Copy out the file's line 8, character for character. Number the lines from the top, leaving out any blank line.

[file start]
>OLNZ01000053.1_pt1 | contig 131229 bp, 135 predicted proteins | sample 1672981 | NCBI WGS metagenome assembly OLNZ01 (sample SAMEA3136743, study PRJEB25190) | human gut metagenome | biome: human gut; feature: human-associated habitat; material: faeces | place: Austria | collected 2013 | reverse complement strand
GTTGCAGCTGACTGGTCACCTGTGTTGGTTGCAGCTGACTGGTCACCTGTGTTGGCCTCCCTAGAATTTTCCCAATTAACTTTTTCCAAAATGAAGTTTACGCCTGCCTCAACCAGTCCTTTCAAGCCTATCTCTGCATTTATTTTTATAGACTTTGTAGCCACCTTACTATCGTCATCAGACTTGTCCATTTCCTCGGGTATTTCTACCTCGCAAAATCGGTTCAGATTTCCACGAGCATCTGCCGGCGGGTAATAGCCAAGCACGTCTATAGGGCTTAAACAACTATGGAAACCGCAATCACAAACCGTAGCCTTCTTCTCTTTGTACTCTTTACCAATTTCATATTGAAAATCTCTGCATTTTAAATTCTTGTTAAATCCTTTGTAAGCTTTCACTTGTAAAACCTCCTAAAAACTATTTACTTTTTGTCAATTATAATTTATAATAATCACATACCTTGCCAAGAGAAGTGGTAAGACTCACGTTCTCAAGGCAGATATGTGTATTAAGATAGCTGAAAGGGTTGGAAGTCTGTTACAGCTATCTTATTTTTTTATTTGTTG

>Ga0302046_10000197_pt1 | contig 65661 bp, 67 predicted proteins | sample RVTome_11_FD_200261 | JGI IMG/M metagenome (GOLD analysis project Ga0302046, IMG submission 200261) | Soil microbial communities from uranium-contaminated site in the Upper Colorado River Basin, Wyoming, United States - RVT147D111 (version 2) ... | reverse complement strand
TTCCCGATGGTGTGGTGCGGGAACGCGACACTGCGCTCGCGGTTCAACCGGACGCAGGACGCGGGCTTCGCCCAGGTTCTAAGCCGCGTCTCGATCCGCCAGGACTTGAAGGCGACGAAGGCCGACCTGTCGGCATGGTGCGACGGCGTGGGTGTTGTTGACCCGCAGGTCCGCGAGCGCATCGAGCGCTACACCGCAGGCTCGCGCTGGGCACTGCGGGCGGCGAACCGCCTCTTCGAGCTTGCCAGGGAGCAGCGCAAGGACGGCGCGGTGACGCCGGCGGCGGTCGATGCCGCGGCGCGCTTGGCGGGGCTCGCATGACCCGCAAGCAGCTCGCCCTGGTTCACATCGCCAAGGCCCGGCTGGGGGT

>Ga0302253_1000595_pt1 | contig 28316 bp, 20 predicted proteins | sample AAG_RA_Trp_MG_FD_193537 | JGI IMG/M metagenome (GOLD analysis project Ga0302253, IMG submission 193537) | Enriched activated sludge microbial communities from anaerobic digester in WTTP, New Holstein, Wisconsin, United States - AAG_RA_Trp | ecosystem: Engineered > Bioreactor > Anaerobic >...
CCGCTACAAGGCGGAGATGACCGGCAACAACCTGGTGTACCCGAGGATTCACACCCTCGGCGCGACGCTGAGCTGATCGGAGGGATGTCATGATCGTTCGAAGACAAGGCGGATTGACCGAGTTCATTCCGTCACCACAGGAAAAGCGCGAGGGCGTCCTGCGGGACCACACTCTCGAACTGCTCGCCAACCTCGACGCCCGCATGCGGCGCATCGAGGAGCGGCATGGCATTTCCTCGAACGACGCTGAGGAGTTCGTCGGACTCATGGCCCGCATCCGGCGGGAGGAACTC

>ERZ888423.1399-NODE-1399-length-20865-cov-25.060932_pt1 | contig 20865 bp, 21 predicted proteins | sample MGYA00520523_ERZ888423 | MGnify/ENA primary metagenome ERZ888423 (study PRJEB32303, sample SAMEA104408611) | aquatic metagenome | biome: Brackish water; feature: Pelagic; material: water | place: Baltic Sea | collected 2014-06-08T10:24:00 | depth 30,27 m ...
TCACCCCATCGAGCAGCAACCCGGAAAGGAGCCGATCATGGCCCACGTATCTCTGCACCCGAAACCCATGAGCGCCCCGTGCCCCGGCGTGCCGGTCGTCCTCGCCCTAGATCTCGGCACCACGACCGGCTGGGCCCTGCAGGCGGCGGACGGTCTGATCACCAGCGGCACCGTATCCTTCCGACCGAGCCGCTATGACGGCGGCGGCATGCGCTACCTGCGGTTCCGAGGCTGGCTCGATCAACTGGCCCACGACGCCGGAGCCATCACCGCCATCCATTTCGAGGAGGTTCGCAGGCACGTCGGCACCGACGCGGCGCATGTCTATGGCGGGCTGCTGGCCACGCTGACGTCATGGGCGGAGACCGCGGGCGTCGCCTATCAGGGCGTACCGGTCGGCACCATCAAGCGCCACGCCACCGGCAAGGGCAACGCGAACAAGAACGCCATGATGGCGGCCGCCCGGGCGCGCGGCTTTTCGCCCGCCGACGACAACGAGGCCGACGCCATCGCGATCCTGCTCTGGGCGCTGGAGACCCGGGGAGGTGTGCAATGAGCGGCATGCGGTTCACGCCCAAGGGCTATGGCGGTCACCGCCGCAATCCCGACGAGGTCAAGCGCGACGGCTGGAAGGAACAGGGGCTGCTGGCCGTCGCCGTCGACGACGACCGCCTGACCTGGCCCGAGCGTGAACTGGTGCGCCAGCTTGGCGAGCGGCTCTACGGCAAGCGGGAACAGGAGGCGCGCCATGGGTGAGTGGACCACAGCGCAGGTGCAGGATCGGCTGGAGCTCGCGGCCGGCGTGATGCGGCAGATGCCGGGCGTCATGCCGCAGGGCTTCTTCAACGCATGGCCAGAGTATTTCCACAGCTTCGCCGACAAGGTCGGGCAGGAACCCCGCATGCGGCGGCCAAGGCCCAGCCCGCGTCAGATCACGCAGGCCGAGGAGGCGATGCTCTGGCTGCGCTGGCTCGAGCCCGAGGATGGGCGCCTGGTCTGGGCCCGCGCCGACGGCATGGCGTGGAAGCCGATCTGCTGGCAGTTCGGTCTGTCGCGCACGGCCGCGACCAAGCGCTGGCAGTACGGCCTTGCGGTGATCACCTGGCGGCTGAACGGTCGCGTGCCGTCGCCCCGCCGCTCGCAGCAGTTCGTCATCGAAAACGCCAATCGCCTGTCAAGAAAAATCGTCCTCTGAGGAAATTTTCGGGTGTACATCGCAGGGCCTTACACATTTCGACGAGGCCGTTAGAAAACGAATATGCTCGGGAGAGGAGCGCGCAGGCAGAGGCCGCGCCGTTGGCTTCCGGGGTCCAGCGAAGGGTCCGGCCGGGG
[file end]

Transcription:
TCACCCCATCGAGCAGCAACCCGGAAAGGAGCCGATCATGGCCCACGTATCTCTGCACCCGAAACCCATGAGCGCCCCGTGCCCCGGCGTGCCGGTCGTCCTCGCCCTAGATCTCGGCACCACGACCGGCTGGGCCCTGCAGGCGGCGGACGGTCTGATCACCAGCGGCACCGTATCCTTCCGACCGAGCCGCTATGACGGCGGCGGCATGCGCTACCTGCGGTTCCGAGGCTGGCTCGATCAACTGGCCCACGACGCCGGAGCCATCACCGCCATCCATTTCGAGGAGGTTCGCAGGCACGTCGGCACCGACGCGGCGCATGTCTATGGCGGGCTGCTGGCCACGCTGACGTCATGGGCGGAGACCGCGGGCGTCGCCTATCAGGGCGTACCGGTCGGCACCATCAAGCGCCACGCCACCGGCAAGGGCAACGCGAACAAGAACGCCATGATGGCGGCCGCCCGGGCGCGCGGCTTTTCGCCCGCCGACGACAACGAGGCCGACGCCATCGCGATCCTGCTCTGGGCGCTGGAGACCCGGGGAGGTGTGCAATGAGCGGCATGCGGTTCACGCCCAAGGGCTATGGCGGTCACCGCCGCAATCCCGACGAGGTCAAGCGCGACGGCTGGAAGGAACAGGGGCTGCTGGCCGTCGCCGTCGACGACGACCGCCTGACCTGGCCCGAGCGTGAACTGGTGCGCCAGCTTGGCGAGCGGCTCTACGGCAAGCGGGAACAGGAGGCGCGCCATGGGTGAGTGGACCACAGCGCAGGTGCAGGATCGGCTGGAGCTCGCGGCCGGCGTGATGCGGCAGATGCCGGGCGTCATGCCGCAGGGCTTCTTCAACGCATGGCCAGAGTATTTCCACAGCTTCGCCGACAAGGTCGGGCAGGAACCCCGCATGCGGCGGCCAAGGCCCAGCCCGCGTCAGATCACGCAGGCCGAGGAGGCGATGCTCTGGCTGCGCTGGCTCGAGCCCGAGGATGGGCGCCTGGTCTGGGCCCGCGCCGACGGCATGGCGTGGAAGCCGATCTGCTGGCAGTTCGGTCTGTCGCGCACGGCCGCGACCAAGCGCTGGCAGTACGGCCTTGCGGTGATCACCTGGCGGCTGAACGGTCGCGTGCCGTCGCCCCGCCGCTCGCAGCAGTTCGTCATCGAAAACGCCAATCGCCTGTCAAGAAAAATCGTCCTCTGAGGAAATTTTCGGGTGTACATCGCAGGGCCTTACACATTTCGACGAGGCCGTTAGAAAACGAATATGCTCGGGAGAGGAGCGCGCAGGCAGAGGCCGCGCCGTTGGCTTCCGGGGTCCAGCGAAGGGTCCGGCCGGGG